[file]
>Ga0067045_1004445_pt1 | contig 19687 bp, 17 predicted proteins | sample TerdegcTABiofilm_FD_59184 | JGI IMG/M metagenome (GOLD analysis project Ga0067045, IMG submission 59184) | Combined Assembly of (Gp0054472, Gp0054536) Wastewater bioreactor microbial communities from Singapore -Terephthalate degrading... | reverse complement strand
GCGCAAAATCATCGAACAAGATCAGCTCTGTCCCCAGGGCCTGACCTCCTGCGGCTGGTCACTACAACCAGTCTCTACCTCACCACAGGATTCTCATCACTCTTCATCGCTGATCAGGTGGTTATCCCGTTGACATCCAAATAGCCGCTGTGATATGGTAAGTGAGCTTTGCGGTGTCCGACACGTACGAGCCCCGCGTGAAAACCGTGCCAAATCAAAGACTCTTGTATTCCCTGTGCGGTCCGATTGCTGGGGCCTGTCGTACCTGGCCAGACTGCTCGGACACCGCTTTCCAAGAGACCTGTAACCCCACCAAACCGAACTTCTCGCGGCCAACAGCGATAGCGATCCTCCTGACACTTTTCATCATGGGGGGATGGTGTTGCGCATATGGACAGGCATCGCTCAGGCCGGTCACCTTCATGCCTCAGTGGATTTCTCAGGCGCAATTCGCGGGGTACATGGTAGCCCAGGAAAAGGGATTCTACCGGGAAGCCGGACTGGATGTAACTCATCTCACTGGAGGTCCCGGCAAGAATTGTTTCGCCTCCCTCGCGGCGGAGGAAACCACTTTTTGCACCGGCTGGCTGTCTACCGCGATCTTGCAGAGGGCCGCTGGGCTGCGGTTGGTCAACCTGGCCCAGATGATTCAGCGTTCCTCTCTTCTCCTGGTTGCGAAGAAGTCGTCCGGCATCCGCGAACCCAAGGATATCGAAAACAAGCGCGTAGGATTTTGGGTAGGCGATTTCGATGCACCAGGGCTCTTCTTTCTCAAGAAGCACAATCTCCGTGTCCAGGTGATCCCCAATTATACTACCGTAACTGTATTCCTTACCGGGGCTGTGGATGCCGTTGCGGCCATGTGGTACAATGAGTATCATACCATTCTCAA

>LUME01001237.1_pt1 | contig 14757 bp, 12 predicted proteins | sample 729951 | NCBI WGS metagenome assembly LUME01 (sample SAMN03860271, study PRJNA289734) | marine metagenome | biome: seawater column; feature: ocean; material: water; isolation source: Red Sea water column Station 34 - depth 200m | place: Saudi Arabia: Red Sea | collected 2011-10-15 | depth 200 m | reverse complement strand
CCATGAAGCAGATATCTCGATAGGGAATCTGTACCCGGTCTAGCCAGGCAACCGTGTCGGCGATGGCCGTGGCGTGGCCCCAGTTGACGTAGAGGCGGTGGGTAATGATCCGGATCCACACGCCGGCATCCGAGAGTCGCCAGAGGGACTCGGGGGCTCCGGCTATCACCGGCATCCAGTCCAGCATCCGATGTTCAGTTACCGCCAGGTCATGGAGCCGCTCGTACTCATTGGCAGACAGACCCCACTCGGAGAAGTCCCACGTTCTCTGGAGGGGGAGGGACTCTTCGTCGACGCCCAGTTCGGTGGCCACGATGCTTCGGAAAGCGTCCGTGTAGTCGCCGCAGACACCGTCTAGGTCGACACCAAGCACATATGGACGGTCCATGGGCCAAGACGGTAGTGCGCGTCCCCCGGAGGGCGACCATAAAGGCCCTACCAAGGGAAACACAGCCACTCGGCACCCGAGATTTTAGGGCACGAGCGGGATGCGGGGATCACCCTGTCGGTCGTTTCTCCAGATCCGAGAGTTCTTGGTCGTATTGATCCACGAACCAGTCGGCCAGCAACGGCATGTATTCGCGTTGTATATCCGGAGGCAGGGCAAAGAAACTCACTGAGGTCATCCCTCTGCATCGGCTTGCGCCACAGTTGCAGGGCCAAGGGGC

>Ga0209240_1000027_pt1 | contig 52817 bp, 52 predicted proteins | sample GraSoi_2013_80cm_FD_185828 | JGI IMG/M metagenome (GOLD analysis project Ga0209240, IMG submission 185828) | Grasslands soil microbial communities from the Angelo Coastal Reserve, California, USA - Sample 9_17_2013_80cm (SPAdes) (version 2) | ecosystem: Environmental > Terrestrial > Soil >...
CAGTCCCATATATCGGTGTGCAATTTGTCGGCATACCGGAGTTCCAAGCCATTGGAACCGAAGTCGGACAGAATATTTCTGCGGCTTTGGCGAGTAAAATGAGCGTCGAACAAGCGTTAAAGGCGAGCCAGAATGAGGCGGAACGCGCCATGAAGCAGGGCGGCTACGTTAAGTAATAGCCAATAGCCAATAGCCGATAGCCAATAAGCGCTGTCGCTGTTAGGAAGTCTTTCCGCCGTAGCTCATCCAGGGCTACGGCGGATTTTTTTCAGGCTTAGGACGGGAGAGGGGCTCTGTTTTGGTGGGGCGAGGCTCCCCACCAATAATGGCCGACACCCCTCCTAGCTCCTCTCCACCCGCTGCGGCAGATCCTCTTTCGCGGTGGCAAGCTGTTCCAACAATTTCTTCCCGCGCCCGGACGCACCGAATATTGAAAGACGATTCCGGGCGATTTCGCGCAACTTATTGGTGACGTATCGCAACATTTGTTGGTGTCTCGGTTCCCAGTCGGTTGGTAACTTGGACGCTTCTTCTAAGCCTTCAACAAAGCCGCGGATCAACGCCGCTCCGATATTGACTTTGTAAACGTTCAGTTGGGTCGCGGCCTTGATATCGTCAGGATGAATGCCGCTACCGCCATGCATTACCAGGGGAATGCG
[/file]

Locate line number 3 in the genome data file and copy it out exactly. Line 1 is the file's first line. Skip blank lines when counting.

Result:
>LUME01001237.1_pt1 | contig 14757 bp, 12 predicted proteins | sample 729951 | NCBI WGS metagenome assembly LUME01 (sample SAMN03860271, study PRJNA289734) | marine metagenome | biome: seawater column; feature: ocean; material: water; isolation source: Red Sea water column Station 34 - depth 200m | place: Saudi Arabia: Red Sea | collected 2011-10-15 | depth 200 m | reverse complement strand